Recount Day 2: Emmer camp steps up ballot challengesby Tom Scheck, Minnesota Public Radio
Minneapolis — With nearly 70 percent of ballots recounted in Minnesota's governor's race, there has been little change in the Election Night result that showed Democrat Mark Dayton with a of more than 8,700 votes.
Republican Tom Emmer's team stepped up its ballot challenges, now calling nearly 600 votes into question, more than four times the number of challenges by Dayton's team.
In fact, Emmer's team has made 68 times as many challenges as Dayton's team in Hennepin County alone.
While Dayton's lead over Emmer shrank by 37 votes, many of Emmer's challenges have been declared frivolous by local elections officials.
Over the course of two days, Hennepin County Elections Manager Rachel Smith said Republican Tom Emmer's campaign challenged 927 Hennepin County ballots. Nearly 900 of those ballot challenges were deemed frivolous by elections officials.
"Basically, in some ways we'd like to have an explanation as to why they're being challenged," Smith said.
Smith says the number of ballot challenges by the Emmer campaign has been accelerating and she's hoping they slow down. The Emmer campaign challenged 103 ballots in a precinct in the Dinkytown neighborhood in Minneapolis. In another precinct, Emmer's campaign challenged 45 ballots, even though the ballots are clear votes for Dayton, she said.
"The declaration was that there was not clear voter intent on all of them and I can certainly show you that this is the governor's race and there's clearly a blackened oval," she said.
Dayton's side challenged 25 ballots during the recount -- 13 of which were deemed frivolous, Smith said.
The number of ballot challenges is important because every one of the ballots could make its way to the five-member State Canvassing Board for review. The more ballots reviewed by the board means the longer it will take to determine who won the race for governor.
Under the rules of the recount, frivolously challenged ballots are counted for the candidate elections officials believe received the vote. The ballots are then set aside for possible review by the canvassing board.
Smith also complained that the frivolous challenges are taking time away from the actual process of counting votes in her county.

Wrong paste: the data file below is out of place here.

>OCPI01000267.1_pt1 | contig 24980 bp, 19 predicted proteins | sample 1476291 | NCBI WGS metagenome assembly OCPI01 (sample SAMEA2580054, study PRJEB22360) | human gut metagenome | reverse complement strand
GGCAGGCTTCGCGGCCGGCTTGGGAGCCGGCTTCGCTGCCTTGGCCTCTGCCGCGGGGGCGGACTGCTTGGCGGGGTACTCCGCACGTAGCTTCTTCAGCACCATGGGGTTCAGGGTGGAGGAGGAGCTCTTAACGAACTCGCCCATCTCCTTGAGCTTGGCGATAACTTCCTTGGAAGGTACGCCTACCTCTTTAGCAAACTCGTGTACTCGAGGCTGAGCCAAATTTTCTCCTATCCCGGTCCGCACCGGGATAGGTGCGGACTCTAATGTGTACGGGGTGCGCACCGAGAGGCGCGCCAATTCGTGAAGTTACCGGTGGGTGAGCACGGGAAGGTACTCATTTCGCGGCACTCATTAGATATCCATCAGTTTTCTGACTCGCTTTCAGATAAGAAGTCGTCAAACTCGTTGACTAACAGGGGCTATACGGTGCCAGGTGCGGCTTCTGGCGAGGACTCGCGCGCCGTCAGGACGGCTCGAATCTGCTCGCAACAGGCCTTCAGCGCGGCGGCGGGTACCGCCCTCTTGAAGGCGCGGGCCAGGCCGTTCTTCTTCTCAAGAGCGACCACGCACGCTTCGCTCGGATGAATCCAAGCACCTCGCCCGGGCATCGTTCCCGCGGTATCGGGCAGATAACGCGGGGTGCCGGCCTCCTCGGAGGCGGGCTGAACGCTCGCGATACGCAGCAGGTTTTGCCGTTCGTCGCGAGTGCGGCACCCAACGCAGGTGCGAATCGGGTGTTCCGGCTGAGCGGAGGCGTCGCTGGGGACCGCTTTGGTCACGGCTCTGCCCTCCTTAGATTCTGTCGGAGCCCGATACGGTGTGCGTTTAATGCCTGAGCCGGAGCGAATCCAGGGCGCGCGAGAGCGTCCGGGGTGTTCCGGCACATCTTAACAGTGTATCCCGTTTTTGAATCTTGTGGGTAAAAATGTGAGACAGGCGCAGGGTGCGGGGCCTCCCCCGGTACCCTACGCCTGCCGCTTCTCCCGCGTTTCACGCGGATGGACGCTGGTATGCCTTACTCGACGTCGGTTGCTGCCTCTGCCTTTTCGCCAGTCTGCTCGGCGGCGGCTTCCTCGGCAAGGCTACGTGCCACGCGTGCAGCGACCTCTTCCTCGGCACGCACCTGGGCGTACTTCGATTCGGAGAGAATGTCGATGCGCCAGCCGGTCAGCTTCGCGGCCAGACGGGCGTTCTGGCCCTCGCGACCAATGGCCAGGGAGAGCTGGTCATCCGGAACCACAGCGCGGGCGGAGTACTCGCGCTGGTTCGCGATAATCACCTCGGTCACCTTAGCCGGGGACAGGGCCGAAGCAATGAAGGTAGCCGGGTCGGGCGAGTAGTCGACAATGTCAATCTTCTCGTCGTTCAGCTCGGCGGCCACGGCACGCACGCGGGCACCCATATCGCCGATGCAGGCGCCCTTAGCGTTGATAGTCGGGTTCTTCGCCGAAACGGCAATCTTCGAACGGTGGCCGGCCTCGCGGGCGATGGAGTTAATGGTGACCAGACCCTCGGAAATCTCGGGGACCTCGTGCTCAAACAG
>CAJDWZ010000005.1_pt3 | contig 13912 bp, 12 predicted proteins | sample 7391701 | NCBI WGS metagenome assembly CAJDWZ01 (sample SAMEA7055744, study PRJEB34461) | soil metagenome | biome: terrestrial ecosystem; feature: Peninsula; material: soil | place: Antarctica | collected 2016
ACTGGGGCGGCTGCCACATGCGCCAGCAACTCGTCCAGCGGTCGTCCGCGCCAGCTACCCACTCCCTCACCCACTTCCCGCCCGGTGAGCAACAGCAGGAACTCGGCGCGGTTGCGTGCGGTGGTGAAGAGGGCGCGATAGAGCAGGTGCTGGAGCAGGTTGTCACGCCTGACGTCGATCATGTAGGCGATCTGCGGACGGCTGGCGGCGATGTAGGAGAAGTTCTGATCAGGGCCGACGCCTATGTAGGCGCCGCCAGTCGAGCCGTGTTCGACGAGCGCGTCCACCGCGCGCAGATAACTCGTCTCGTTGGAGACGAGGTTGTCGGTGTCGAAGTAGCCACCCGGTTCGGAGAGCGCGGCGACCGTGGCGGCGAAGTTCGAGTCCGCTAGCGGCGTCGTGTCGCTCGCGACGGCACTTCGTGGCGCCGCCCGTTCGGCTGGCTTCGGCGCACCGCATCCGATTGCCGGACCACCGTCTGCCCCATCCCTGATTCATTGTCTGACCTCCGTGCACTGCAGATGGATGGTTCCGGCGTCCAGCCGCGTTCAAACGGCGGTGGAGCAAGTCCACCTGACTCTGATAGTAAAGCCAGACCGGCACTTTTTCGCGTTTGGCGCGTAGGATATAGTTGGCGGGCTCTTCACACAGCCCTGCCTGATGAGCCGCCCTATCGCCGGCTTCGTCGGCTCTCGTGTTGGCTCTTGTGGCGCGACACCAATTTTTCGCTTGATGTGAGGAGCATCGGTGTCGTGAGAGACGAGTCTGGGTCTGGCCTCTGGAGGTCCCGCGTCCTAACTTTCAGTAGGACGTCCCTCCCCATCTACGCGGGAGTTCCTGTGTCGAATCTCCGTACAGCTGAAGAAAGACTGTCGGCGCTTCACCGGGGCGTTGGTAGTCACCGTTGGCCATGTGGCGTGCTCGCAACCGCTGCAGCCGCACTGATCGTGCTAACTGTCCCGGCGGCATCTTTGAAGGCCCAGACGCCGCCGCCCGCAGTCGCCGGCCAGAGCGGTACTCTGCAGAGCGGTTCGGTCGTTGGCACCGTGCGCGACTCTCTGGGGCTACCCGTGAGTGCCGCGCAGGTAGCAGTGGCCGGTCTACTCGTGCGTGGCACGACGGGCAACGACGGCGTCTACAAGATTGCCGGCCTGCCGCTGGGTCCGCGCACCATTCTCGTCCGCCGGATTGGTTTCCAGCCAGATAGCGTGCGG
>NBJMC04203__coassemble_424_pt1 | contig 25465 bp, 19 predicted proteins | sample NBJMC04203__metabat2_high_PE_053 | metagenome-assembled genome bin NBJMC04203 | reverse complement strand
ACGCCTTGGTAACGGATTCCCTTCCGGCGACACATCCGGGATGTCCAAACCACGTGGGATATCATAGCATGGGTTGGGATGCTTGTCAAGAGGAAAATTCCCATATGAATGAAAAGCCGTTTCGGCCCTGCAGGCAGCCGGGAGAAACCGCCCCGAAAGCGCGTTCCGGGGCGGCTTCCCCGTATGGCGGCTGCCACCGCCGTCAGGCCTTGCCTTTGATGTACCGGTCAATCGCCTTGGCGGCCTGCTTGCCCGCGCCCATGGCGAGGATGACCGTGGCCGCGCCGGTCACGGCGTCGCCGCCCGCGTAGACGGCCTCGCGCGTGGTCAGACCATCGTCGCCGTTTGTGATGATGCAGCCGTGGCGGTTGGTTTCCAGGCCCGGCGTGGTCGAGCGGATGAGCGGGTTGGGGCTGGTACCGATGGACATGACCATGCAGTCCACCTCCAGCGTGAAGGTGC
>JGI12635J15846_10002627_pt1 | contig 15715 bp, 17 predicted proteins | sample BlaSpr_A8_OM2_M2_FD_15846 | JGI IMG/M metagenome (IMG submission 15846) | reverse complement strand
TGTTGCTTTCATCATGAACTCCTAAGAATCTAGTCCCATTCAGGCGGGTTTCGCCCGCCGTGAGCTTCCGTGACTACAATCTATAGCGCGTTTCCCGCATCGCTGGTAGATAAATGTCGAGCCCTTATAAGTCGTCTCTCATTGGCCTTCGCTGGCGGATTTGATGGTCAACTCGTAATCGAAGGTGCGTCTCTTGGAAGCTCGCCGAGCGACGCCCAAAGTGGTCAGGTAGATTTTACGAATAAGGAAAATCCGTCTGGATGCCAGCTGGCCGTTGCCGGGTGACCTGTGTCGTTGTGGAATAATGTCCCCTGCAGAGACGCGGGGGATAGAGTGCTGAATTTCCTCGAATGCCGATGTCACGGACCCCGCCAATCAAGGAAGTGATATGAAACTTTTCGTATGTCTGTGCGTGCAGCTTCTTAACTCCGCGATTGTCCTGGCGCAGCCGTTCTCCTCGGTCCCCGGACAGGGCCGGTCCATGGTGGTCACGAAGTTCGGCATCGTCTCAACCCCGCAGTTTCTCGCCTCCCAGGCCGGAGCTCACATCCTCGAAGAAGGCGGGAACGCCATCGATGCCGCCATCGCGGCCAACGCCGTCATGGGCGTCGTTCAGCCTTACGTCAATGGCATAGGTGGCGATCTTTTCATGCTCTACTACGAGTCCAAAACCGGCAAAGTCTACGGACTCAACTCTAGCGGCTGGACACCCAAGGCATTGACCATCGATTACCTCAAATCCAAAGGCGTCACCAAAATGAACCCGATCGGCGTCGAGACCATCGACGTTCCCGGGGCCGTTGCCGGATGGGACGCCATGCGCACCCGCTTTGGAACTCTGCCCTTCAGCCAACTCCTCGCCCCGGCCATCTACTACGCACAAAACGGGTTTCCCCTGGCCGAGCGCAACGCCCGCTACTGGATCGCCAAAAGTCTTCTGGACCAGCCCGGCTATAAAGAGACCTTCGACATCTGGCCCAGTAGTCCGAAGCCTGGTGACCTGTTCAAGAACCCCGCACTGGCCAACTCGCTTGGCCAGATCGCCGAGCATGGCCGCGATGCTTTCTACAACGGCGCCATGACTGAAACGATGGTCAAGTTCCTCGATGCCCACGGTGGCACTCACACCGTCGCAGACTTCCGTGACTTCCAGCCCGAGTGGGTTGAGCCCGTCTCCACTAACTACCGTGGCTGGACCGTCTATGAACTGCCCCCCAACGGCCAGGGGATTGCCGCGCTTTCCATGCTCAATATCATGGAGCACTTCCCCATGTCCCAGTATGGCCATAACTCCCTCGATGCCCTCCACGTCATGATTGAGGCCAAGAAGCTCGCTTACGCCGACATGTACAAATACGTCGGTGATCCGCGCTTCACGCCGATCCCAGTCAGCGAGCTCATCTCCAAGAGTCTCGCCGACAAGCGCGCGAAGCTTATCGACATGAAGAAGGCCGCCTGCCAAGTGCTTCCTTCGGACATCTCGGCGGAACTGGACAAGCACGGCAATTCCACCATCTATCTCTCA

Reporters can't view every challenged ballot in Hennepin County but those within view appear to be clear votes for Dayton.
In this Minneapolis precinct, nine Emmer challenges were considered frivolous. The ballots appeared to be clear votes for Dayton. On each of those ballots, the elections worker had to document the precinct where the ballot was cast and the reason for the challenge on a sticker and then paste it to the ballot.
Smith said she asked Emmer's attorneys to withdraw or waive some of their challenges, but the campaign refused. Emmer attorney Tony Trimble didn't shy away when asked about the campaign's tactic.
"Our strategy is to challenge ballots and challenge as many as we can if -- in the eye of the challenger -- there's a question about the voter intent, pure and simple," he said. "So if there's more today than yesterday, that's a coincidence. Tomorrow there may be more tomorrow than today even."
The Emmer campaign is also asking the State Canvassing Board to review all of the ballots challenged by the campaigns - whether they are considered legitimate challenges or frivolous ones. The board is responsible for determining which candidate the voter intended to choose.
In his letter to the board, Emmer campaign attorney Eric Magnuson asked the board to require local elections officials to make copies of each challenged ballot so the campaign can review them.
Mark Dayton's recount director Ken Martin said Emmer's team is mounting frivolous challenges with the hopes of delaying the outcome of the race.
"If there's legitimate challenges, each side has the right to challenge that, but we don't want to see challenges that are nonexistent," he said. "Some of the frivolous challenges that were released to us yesterday were really absurd and beyond frivolous. They are, unfortunately, wasting people's time."
Martin also said Dayton has raised more than $1 million to help pay for the recount. A spokesman for Emmer declined to disclose his fundraising figures but said the campaign is raising what's necessary to conduct the recount.
While Dayton has staff monitoring the recount, he is in Washington, D.C. to attend the Democratic Governors Association's Winter Meetings.
- Morning Edition, 12/01/2010, 7:20 a.m.